To me, Madinah is the most beloved city in the world. As I walk through its streets with big hotels and little shops, I enjoy the atmosphere and surroundings. Oh my lovely Madinah, you have been so kind to me, again. I am in Hajj and like so many others, that doesn’t just mean I’m going to Makkah but Madinah as well.
It’s possible to visit Madinah before or after the days of Hajj. For the second time, I’ve chosen to go to Madinah first. This way, I will have to pass by the miqat of Dhul Hulaifah to enter into the state of ihram instead of flying over one.
Walking through Madinah is in a way a visit to the history of Islam. We went to the hill where the battle of Uhud was fought, standing on the rocks where the archers stood who minutes later changed the outcome of that struggle.
We prayed two rak’ah (prayer units) in Masjid Al-Qiblatain, the mosque where the physical direction of the prayer was changed from Jerusalem to the Ka’bah in Makkah. We prayed another two rak’ah at Masjid Quba, the very first mosque to be founded by the Prophet (peace be upon him) before he arrived in Madinah. And now I am walking to the big Al-Masjid Al-Nabawi – the Prophets’ Mosque – for the morning prayers.
As I walk in the footsteps of the Prophet – peace be upon him – with so many other pilgrims surrounding me, I realize that this might even be the best investment in my library I have ever done!
Most people invest in their library by buying more books. But that is just paper. As I walk here, all the stories I have read from the biography of the Prophet and his companions come to life. And when I go back home and read the same old books, I will read something very different as all the things I have seen become a part of my awareness of Islam and its rich history.
So if you want to invest in your library, if you want to memorize and better understand the Seerah, if you want your knowledge to grow and therefore your imaan (faith) make Hajj or at least Umrah! It will make you benefit more from each book on Islam insha Allah.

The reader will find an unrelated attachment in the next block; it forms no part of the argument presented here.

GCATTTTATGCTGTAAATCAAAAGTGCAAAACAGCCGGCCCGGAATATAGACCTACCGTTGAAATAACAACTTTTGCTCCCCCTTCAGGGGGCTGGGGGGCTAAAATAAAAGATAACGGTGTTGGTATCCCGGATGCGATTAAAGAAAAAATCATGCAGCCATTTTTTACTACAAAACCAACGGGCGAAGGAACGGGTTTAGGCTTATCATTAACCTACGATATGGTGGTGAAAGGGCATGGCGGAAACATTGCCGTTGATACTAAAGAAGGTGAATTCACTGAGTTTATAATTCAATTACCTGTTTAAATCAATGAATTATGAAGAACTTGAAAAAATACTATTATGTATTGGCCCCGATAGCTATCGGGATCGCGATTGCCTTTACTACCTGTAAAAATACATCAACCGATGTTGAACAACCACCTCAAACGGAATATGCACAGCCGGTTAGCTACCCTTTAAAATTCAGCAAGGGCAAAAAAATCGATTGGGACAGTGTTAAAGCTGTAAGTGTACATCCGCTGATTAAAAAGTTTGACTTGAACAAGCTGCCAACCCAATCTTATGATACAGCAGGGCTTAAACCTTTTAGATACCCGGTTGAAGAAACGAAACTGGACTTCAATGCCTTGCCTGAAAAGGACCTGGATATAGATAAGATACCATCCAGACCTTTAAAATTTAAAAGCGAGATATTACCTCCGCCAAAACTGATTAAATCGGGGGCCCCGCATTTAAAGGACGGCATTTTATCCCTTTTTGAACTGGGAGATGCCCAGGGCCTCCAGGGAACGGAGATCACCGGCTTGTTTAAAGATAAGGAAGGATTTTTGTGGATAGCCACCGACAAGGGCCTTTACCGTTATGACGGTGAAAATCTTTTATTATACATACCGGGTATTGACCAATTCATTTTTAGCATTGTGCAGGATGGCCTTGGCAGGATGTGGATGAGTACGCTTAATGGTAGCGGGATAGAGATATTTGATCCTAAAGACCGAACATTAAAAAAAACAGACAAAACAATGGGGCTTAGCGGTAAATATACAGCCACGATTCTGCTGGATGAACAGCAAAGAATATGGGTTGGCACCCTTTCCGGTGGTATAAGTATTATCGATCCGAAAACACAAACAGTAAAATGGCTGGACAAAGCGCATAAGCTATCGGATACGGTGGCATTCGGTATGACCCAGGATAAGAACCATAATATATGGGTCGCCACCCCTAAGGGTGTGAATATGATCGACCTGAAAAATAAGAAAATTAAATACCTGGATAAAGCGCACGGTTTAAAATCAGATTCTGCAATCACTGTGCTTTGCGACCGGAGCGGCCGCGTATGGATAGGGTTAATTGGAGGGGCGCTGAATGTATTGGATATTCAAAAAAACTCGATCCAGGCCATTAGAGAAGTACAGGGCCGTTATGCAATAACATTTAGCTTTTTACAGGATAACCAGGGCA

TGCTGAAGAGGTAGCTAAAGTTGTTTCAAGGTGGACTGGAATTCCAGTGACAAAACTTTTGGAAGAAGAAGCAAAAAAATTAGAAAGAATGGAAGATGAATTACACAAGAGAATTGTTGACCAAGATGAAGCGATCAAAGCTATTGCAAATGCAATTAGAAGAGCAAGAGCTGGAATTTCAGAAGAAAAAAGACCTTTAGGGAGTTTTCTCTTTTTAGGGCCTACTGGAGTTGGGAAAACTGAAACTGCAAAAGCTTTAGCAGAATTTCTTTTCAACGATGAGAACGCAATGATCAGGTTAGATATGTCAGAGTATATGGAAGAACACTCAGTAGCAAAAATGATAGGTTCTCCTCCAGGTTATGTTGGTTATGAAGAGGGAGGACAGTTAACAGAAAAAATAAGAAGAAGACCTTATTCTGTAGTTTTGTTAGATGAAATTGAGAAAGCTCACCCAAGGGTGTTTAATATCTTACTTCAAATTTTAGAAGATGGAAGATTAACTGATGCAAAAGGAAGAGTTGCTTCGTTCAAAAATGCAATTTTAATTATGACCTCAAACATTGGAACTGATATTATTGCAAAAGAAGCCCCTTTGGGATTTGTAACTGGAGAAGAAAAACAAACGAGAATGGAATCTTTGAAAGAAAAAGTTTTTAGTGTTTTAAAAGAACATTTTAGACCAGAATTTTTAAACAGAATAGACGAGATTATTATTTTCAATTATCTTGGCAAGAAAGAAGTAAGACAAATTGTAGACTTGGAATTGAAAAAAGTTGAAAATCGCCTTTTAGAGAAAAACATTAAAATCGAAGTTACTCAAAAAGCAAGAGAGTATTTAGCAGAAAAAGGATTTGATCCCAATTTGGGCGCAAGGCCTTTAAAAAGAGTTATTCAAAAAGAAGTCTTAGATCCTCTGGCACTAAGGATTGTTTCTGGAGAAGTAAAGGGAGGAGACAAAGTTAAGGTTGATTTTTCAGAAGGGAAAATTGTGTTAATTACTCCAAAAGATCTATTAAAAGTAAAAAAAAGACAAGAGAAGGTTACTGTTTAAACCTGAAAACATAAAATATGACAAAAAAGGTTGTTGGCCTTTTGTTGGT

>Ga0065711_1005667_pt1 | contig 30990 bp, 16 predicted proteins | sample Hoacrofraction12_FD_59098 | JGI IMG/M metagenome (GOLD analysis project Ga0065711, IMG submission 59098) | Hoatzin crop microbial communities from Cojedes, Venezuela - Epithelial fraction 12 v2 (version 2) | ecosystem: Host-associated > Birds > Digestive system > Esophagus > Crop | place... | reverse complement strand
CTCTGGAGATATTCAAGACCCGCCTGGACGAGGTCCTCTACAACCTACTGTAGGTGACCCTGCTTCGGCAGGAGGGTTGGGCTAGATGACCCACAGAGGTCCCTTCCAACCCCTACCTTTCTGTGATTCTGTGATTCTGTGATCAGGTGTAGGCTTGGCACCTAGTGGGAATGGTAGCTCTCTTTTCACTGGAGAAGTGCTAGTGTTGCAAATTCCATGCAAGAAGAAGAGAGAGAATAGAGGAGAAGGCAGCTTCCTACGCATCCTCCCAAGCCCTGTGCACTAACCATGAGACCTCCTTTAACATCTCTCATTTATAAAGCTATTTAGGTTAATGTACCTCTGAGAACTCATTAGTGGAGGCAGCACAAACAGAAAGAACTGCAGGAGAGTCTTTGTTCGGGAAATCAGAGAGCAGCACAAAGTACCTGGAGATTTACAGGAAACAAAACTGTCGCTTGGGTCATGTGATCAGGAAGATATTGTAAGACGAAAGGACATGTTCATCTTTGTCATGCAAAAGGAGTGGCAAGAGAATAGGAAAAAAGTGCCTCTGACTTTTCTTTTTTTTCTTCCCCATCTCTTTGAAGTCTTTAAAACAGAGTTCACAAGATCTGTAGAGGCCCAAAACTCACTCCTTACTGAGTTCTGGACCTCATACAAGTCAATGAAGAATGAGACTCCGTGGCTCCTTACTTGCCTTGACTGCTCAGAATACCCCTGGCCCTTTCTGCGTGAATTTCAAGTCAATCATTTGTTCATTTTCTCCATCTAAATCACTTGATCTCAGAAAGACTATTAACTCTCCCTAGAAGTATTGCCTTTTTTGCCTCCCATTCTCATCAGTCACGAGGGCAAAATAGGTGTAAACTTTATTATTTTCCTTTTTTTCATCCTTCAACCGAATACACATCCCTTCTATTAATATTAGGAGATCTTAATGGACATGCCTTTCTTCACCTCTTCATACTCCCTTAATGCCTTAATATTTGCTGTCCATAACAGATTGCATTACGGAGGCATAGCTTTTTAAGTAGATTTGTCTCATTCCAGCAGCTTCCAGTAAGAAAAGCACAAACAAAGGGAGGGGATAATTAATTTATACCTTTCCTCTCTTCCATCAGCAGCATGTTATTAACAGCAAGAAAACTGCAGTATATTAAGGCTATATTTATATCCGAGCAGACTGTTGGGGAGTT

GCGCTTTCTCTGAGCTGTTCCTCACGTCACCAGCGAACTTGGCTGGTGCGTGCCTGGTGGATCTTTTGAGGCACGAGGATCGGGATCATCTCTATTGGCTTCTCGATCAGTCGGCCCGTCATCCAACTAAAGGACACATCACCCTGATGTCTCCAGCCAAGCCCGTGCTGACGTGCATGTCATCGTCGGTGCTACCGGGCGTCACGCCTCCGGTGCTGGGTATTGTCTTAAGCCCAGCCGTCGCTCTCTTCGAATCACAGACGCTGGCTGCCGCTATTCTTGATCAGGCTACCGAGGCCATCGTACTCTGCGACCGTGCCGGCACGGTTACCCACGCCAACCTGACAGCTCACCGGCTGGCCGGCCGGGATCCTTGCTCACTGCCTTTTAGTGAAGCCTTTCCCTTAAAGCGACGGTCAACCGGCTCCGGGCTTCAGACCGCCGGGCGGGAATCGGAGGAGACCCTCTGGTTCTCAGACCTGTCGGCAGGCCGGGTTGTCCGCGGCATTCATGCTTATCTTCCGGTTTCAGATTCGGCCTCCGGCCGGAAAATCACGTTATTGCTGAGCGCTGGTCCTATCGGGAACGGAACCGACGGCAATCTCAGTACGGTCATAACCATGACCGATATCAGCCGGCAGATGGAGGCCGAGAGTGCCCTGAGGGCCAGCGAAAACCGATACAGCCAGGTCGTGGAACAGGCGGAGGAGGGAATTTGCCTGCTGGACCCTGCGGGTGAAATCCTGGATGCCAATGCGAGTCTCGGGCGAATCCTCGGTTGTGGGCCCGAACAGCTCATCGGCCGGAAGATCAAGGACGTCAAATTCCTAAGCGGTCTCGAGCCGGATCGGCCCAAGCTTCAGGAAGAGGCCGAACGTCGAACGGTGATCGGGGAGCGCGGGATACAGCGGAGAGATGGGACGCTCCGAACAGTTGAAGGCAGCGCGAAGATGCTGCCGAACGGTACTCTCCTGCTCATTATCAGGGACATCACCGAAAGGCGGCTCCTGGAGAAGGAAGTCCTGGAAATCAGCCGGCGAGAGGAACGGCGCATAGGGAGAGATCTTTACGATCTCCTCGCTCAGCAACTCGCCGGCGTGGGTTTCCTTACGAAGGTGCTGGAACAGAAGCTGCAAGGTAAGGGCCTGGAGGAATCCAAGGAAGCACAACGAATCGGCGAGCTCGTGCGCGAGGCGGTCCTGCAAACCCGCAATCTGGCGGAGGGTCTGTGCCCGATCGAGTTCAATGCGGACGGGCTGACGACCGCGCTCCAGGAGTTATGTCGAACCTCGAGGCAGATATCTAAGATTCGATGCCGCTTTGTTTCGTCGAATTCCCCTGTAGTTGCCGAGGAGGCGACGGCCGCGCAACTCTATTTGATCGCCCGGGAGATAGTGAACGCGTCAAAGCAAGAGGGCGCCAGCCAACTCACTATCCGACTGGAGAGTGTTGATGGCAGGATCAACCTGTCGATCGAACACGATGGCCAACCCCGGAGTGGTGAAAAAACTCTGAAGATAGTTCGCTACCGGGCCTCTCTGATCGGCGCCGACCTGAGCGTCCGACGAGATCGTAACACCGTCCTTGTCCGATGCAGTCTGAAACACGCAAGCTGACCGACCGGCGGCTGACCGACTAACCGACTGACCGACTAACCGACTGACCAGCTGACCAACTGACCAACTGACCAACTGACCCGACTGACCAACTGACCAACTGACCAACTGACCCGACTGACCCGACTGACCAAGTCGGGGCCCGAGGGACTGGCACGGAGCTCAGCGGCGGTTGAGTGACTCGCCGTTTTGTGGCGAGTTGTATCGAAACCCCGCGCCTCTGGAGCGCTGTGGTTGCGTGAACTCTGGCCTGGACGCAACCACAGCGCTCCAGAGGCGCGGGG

Arriving in Makkah
After our visit to Madinah, the city I love so much, it is time to make way for Makkah.
For some of the members of our group this is their first time to make Hajj. All their lives they turned towards the direction of the Kabah for their five daily prayers, now they are about to see it for the very first time. The sound of the Talbiyyah fills the bus as our driver weaves through traffic.
For those who have come to Makkah this year to seek the pleasure of their eyes, they will have a difficult hajj. With the huge expansion project going on, a lot of the mosque is not as beautiful as it soon will be. Easy to complain, but the fact that they can keep the mosque open for pilgrims during this enormous project is something I deeply respect.
And since we are searching for the pleasure of Allah, not ourselves or others, there is nothing to hold us back.
Yes, making tawaf is impressive, but what strikes me most is the sa’i. This is circuit you walk seven times between two small hills called Safa and Marwa. A part of the mosque and the sa’i circuit are built on top of these two hills.
In most of our deeds we follow in the footsteps of the Prophet, peace be upon him, but not for the sa’i. Here, you follow in the footsteps of Hajar, like the Prophet (peace be upon him) used to do.
Hajar and her son Isma’il were abandonment by Prophet Ibrahim receiving a divine command to do so. When Hajar heard of this commend she immediately decided to follow it and accept her new destiny. But now Ibrahim peace be upon him was gone, she was in need of drinking water for her baby-boy. She ran from hill to hill, hoping to find either a source of water or other travelers. By the 7th time, a well sprung underneath her baby’s feet.
Hajar had a lot of trust in Allah. Not only is her name remembered and respected to this very day, but also millions of pilgrims come each year to walk in her footsteps. Her actions are reflected in one of the largest pilgrimages the world has even seen!
When I walk the sa’i, the story of Hajar is at the top of my mind. Knowing she walked here, by a divine command and trusting in Allah makes the entire ritual much more emotional.
May Allah (SWT) forgive me my sins and yours.
This article is from Reading Islam’s archive and was originally published at an earlier date.